This entry is especially for those who subscribed to our mailing list. Thank you for joining us, here’s a little something to get you started.
There are about 6000 clients and participants from our fitness programmes – from those who take up personal training, working out outdoors with our Get Fit! Fitness Bootcamp workouts, companies doing weight management programmes such as the Lose To Win (From HPB), Flab2Fab, Flab2Fit, etc – they all *know* how to lose weight.
I’m sure you know too right? Yeap you’re right – have a negative caloric intake (Eat less, exercise more). Many of us know this but not many have the ability to apply that simple equation (but can be difficult at times) in their pursuit to lose weight. This is where my team and I usually remind them that losing weight goes beyond exercising and eating within limits.
Also, have you ever stopped to seriously ponder why so many people know how to lose weight but can’t seem to keep it off long term? You have likely gone through various diets and workout routines yourself only to fall back into old habits. It is often not an issue of having poor will power or being weak, but a simple determination of whether you are mentally ready for the change that weight loss brings to your life.
If you have never given your mental preparedness any consideration, then you are not alone. Most people who want to shed some excess weight think solely in terms of goal weights, measurements, dieting practices, and exercise routines.
All of those things are essential to losing weight, but if you want to keep it off long term then you really must make it a mental process as well.
The first question to ask yourself is whether you are doing this just to look better for a specific date coming up, or if there are deeper motivations. This is important because your primary goals for the weight loss can determine how long you mentally keep up the healthier habits.
For example, consider someone planning a beach vacation in a couple months. They may be really motivated by the knowledge they will have to shed the blue jeans and put on a bathing suit in public, but once that vacation is over they are likely to fall right back into old habits and find themselves once again pinching their saddlebags with disappointment.
If on the other hand you can motivate yourself to get healthy for deeper reasons you will be more mentally prepared to take the weight off and actually keep it off. If you just can’t get motivated by the health risks of being overweight, consider other things. Maybe you want to live a long, healthy life as a role model to your children or you are sick and tired of being the “fat mom” on the block.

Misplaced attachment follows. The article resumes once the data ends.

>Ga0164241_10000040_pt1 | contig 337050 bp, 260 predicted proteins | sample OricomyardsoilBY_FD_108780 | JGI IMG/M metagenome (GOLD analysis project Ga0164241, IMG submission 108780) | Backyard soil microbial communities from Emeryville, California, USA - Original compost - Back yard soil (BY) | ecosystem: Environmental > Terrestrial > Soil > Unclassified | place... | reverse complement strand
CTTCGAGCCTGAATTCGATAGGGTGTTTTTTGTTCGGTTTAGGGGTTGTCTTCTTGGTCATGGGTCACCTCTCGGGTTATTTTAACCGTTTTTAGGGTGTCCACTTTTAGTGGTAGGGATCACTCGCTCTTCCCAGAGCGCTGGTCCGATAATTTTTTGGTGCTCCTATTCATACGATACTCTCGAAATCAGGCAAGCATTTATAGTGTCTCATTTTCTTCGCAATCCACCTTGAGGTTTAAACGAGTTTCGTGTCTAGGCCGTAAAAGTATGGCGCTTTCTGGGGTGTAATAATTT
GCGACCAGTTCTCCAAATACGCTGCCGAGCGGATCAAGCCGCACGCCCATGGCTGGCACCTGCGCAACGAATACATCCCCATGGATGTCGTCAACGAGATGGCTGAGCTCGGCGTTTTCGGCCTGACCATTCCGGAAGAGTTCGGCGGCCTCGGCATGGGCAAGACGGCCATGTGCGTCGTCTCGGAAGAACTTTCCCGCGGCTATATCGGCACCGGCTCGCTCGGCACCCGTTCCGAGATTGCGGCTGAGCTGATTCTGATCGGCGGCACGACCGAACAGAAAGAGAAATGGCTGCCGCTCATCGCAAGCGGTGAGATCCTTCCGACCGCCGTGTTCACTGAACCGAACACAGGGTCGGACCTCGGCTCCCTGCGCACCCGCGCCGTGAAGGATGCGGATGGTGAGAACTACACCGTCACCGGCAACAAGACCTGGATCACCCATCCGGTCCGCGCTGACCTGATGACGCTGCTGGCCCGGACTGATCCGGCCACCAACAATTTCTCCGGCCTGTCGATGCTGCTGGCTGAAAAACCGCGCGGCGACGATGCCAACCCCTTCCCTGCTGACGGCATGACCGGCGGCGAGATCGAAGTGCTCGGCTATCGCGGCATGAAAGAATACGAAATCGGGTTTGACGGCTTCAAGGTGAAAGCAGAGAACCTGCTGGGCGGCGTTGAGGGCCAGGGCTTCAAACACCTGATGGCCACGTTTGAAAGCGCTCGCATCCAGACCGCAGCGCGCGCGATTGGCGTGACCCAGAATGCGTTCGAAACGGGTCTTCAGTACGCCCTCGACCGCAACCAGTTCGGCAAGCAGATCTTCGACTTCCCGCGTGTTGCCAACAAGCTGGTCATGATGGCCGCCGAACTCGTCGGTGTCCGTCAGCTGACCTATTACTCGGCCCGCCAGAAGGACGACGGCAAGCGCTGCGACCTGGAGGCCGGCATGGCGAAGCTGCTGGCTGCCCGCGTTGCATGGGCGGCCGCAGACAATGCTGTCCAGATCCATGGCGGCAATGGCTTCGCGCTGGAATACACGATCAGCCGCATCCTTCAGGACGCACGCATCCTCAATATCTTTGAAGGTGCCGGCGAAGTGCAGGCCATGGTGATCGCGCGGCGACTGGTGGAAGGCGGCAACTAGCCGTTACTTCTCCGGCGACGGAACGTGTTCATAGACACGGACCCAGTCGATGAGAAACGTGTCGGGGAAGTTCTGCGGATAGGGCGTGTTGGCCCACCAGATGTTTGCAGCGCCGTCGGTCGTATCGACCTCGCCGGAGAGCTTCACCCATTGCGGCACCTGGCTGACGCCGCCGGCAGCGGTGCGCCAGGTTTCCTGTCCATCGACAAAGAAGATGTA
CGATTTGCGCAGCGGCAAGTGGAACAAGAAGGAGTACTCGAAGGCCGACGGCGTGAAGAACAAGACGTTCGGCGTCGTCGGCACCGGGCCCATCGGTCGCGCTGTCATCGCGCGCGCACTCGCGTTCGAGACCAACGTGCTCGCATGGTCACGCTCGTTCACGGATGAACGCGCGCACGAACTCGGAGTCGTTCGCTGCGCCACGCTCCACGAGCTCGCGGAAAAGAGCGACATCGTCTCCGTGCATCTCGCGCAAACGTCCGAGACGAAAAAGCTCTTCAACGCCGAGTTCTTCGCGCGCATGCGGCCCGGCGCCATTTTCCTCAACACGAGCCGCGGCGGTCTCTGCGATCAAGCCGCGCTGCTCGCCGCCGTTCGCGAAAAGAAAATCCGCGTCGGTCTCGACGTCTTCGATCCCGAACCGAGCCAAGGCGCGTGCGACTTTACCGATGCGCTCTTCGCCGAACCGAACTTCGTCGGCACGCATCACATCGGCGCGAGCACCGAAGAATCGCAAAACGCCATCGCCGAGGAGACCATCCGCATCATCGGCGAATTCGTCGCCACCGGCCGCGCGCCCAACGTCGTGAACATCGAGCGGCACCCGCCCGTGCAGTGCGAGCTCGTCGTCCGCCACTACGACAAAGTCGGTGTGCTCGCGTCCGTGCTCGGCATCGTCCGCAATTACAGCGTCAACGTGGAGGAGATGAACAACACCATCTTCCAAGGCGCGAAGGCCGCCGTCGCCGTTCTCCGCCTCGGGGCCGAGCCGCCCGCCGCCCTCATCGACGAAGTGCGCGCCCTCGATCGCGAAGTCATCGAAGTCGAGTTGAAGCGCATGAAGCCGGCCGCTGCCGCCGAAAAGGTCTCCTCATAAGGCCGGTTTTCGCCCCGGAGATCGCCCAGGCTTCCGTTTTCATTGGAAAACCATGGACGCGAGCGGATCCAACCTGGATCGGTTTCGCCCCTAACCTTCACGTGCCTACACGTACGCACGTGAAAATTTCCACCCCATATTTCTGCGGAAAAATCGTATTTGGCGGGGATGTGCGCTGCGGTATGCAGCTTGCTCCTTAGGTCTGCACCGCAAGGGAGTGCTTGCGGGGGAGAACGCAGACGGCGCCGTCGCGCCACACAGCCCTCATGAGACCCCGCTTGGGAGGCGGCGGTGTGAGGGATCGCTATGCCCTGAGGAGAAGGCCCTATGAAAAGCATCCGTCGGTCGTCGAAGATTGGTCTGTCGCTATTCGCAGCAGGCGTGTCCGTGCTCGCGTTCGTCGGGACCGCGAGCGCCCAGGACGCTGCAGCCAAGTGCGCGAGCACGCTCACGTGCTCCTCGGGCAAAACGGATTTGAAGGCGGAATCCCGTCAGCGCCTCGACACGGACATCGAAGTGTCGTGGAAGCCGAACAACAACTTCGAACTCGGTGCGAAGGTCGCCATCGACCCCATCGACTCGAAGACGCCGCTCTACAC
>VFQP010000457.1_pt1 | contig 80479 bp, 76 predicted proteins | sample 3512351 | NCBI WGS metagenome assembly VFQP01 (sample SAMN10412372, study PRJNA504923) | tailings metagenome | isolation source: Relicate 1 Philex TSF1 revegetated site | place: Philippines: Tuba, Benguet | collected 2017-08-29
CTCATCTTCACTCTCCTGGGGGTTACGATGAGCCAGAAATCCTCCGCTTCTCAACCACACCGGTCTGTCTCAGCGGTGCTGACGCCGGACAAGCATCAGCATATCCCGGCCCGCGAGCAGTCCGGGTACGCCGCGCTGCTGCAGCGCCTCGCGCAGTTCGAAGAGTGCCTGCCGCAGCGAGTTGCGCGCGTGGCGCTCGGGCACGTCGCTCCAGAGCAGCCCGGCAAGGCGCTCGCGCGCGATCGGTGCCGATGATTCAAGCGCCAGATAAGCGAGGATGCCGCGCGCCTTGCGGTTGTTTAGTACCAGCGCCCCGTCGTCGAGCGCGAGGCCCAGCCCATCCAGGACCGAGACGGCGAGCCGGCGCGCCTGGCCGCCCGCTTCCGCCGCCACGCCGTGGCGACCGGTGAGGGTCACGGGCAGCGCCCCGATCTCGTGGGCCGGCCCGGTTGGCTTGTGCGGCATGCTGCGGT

Everyone has their own personal motivation and once you tap into yours it will be easier to follow a healthier lifestyle for good.
Some basic but interesting intrinsic motivation theories are such from Bandura (1997), who defines self-efficacy as one’s belief in one’s ability to succeed in specific situations. Deci and Ryan’s cognitive evaluation theory (1991) (aka self-determination theory – focuses on the degree to which an individual’s behavior is self-motivated and self-determined) is worth reading up too.
Another aspect of getting mentally prepared is to put what you are doing in a positive light. If you go into a diet thinking it is going to be total deprivation and you are never going to taste your favorite foods again you are not likely to stick with it long term. Dieting does not mean ‘Do No include Eating This’. The right way to diet is to eat right and choose healthier alternatives – brown rice instead of white ones, wholemeal bread instead of white bread, fruits as desserts instead of ice-cream. Talking about ice-cream – yes it is okay to eat them, but in moderation please. Do not deprive your body from nice food – but do not also take too much of it that can make it unhealthy for you.
Sticking with a healthier lifestyle long term requires moderation, not deprivation. If you want to succeed, give yourself occasional treats that you enjoy but keep them in the “occasional” category. Don’t think of it as going on a diet or torturing yourself in the gym. Just think of it as a healthier lifestyle that you want to adopt.
It is much easier to lose weight if you have a positive attitude and some serious mental motivation beyond a day at the beach or a wedding. Design a program that you can live with for the rest of your life and that doesn’t feel like torture. Then seriously ask yourself: am I really ready to do this once and for all?
For excellent motivation that we all need, come join us at http://www.FitnessBootcamp.sg and see your extra weight disappear.
Let me know what you think – feel free to email me at firstname.lastname@example.org
Yours in health,
TFG Master Trainer
Bandura, A (1997), Self-efficacy: The exercise of control, New York: Freeman, p. 604, ISBN 9780716726265
Deci, E., & Ryan, R. (1991). A motivational approach to self: Integration in personalit’. In R. Dienstbier (Ed.), Nebraska symposium on motivation: Vol. 38. Perspectives on motivation (pp. 237–288). Lincoln: University of Nebraska Press.